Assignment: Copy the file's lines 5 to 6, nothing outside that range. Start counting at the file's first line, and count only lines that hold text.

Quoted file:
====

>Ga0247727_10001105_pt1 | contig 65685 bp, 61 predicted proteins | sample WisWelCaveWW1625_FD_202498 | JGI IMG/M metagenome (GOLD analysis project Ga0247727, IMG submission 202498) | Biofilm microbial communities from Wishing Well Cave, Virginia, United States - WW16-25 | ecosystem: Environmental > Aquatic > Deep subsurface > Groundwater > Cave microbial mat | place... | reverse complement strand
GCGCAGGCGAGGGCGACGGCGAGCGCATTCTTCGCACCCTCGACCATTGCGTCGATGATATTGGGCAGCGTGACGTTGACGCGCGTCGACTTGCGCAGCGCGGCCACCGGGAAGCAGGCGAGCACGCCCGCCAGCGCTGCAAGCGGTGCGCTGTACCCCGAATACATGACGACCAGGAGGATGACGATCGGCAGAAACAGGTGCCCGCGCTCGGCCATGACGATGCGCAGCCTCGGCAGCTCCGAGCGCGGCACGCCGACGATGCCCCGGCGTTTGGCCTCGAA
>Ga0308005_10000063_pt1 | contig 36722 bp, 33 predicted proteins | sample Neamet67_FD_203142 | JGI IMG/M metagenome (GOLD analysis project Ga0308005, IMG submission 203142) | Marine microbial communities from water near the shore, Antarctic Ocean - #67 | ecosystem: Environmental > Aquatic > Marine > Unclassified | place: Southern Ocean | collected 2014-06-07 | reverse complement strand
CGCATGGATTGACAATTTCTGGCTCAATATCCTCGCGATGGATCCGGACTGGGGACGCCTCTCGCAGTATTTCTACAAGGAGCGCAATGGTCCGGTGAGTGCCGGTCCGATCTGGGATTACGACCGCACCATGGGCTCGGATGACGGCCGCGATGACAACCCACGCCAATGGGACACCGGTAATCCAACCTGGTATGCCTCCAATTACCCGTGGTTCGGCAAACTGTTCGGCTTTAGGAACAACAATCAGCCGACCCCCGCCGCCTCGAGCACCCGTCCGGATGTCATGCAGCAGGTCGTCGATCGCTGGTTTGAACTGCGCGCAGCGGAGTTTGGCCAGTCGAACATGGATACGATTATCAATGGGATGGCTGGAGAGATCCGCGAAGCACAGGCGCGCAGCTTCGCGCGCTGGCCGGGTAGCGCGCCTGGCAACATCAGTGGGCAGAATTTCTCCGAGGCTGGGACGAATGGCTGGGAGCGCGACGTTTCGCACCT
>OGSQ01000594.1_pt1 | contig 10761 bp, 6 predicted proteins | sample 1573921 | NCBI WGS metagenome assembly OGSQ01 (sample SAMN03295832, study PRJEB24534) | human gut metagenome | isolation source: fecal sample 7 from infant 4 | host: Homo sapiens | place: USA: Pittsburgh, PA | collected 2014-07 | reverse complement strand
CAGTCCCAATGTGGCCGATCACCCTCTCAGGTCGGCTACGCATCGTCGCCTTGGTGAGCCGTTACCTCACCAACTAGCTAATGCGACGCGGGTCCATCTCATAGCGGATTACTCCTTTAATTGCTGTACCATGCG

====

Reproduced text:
>OGSQ01000594.1_pt1 | contig 10761 bp, 6 predicted proteins | sample 1573921 | NCBI WGS metagenome assembly OGSQ01 (sample SAMN03295832, study PRJEB24534) | human gut metagenome | isolation source: fecal sample 7 from infant 4 | host: Homo sapiens | place: USA: Pittsburgh, PA | collected 2014-07 | reverse complement strand
CAGTCCCAATGTGGCCGATCACCCTCTCAGGTCGGCTACGCATCGTCGCCTTGGTGAGCCGTTACCTCACCAACTAGCTAATGCGACGCGGGTCCATCTCATAGCGGATTACTCCTTTAATTGCTGTACCATGCG